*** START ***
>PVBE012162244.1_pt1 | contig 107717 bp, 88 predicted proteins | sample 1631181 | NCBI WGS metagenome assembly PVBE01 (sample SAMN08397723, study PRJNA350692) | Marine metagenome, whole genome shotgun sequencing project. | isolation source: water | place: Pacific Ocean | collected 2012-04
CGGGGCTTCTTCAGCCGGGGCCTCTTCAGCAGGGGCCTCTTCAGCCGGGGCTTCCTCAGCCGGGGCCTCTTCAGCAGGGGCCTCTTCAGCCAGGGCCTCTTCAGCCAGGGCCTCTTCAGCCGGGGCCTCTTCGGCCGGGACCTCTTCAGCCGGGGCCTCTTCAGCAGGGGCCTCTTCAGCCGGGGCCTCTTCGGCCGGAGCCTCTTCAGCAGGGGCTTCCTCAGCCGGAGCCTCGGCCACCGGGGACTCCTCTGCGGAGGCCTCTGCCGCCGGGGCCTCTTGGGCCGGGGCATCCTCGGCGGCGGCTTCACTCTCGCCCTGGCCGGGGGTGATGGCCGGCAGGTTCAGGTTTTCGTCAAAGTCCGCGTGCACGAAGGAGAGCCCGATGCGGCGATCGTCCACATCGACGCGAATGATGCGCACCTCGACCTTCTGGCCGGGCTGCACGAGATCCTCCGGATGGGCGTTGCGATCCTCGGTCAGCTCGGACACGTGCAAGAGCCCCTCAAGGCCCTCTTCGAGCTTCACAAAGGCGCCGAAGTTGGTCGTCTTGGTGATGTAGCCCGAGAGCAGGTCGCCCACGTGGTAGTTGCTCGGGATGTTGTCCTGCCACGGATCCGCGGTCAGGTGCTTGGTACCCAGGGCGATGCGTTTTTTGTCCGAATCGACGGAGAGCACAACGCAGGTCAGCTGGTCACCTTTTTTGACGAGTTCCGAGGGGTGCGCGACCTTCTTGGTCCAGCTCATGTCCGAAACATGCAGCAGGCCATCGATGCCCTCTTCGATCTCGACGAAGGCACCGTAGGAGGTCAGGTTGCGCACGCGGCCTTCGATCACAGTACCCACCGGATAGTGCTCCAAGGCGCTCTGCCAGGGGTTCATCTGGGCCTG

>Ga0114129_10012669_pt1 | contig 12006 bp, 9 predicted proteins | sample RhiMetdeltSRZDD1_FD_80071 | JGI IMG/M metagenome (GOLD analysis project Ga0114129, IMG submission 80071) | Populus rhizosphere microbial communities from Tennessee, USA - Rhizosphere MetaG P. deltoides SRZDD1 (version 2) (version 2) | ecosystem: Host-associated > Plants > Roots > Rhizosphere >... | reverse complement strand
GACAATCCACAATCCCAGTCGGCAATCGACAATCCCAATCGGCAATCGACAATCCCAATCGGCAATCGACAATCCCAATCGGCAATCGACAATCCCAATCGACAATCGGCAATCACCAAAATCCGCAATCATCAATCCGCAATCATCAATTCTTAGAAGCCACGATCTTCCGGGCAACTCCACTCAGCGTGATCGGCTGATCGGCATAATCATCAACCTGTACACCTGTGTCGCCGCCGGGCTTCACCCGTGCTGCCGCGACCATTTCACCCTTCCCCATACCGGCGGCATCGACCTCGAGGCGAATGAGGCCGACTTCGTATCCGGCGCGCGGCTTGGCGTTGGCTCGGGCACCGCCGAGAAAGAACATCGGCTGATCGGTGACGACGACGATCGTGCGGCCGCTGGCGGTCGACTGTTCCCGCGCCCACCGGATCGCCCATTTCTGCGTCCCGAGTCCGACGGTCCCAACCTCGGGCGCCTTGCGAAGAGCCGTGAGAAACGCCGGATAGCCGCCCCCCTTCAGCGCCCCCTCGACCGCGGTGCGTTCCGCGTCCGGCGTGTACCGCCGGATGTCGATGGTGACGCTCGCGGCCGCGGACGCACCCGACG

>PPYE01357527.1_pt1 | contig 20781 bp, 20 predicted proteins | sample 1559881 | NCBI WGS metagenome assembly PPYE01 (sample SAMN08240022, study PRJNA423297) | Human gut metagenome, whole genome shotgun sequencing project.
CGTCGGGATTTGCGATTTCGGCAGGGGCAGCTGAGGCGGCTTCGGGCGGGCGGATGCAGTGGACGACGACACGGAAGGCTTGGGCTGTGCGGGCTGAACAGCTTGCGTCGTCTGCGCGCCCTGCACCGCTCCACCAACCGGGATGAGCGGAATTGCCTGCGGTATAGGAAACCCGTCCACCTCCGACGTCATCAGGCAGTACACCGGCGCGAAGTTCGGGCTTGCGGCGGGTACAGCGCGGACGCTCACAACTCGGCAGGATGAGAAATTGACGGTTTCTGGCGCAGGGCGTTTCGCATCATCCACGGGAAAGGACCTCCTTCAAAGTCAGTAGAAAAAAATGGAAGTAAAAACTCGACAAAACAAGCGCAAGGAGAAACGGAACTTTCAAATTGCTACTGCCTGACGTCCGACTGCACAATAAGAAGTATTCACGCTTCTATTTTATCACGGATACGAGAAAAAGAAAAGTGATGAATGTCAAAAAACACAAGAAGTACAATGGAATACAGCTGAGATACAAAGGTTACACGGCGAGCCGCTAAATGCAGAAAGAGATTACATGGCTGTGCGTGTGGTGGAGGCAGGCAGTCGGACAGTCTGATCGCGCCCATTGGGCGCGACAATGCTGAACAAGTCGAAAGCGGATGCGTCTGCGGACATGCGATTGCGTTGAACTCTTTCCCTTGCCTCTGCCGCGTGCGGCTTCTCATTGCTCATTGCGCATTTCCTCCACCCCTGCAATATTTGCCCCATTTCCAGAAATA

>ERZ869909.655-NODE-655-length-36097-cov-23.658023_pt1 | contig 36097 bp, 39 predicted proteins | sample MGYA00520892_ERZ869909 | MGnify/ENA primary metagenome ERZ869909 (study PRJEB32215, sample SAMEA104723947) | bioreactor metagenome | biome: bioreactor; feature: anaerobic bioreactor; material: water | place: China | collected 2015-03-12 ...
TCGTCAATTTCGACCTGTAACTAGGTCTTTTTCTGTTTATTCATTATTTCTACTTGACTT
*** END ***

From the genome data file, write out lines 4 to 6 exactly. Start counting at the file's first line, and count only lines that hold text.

GACAATCCACAATCCCAGTCGGCAATCGACAATCCCAATCGGCAATCGACAATCCCAATCGGCAATCGACAATCCCAATCGGCAATCGACAATCCCAATCGACAATCGGCAATCACCAAAATCCGCAATCATCAATCCGCAATCATCAATTCTTAGAAGCCACGATCTTCCGGGCAACTCCACTCAGCGTGATCGGCTGATCGGCATAATCATCAACCTGTACACCTGTGTCGCCGCCGGGCTTCACCCGTGCTGCCGCGACCATTTCACCCTTCCCCATACCGGCGGCATCGACCTCGAGGCGAATGAGGCCGACTTCGTATCCGGCGCGCGGCTTGGCGTTGGCTCGGGCACCGCCGAGAAAGAACATCGGCTGATCGGTGACGACGACGATCGTGCGGCCGCTGGCGGTCGACTGTTCCCGCGCCCACCGGATCGCCCATTTCTGCGTCCCGAGTCCGACGGTCCCAACCTCGGGCGCCTTGCGAAGAGCCGTGAGAAACGCCGGATAGCCGCCCCCCTTCAGCGCCCCCTCGACCGCGGTGCGTTCCGCGTCCGGCGTGTACCGCCGGATGTCGATGGTGACGCTCGCGGCCGCGGACGCACCCGACG

>PPYE01357527.1_pt1 | contig 20781 bp, 20 predicted proteins | sample 1559881 | NCBI WGS metagenome assembly PPYE01 (sample SAMN08240022, study PRJNA423297) | Human gut metagenome, whole genome shotgun sequencing project.
CGTCGGGATTTGCGATTTCGGCAGGGGCAGCTGAGGCGGCTTCGGGCGGGCGGATGCAGTGGACGACGACACGGAAGGCTTGGGCTGTGCGGGCTGAACAGCTTGCGTCGTCTGCGCGCCCTGCACCGCTCCACCAACCGGGATGAGCGGAATTGCCTGCGGTATAGGAAACCCGTCCACCTCCGACGTCATCAGGCAGTACACCGGCGCGAAGTTCGGGCTTGCGGCGGGTACAGCGCGGACGCTCACAACTCGGCAGGATGAGAAATTGACGGTTTCTGGCGCAGGGCGTTTCGCATCATCCACGGGAAAGGACCTCCTTCAAAGTCAGTAGAAAAAAATGGAAGTAAAAACTCGACAAAACAAGCGCAAGGAGAAACGGAACTTTCAAATTGCTACTGCCTGACGTCCGACTGCACAATAAGAAGTATTCACGCTTCTATTTTATCACGGATACGAGAAAAAGAAAAGTGATGAATGTCAAAAAACACAAGAAGTACAATGGAATACAGCTGAGATACAAAGGTTACACGGCGAGCCGCTAAATGCAGAAAGAGATTACATGGCTGTGCGTGTGGTGGAGGCAGGCAGTCGGACAGTCTGATCGCGCCCATTGGGCGCGACAATGCTGAACAAGTCGAAAGCGGATGCGTCTGCGGACATGCGATTGCGTTGAACTCTTTCCCTTGCCTCTGCCGCGTGCGGCTTCTCATTGCTCATTGCGCATTTCCTCCACCCCTGCAATATTTGCCCCATTTCCAGAAATA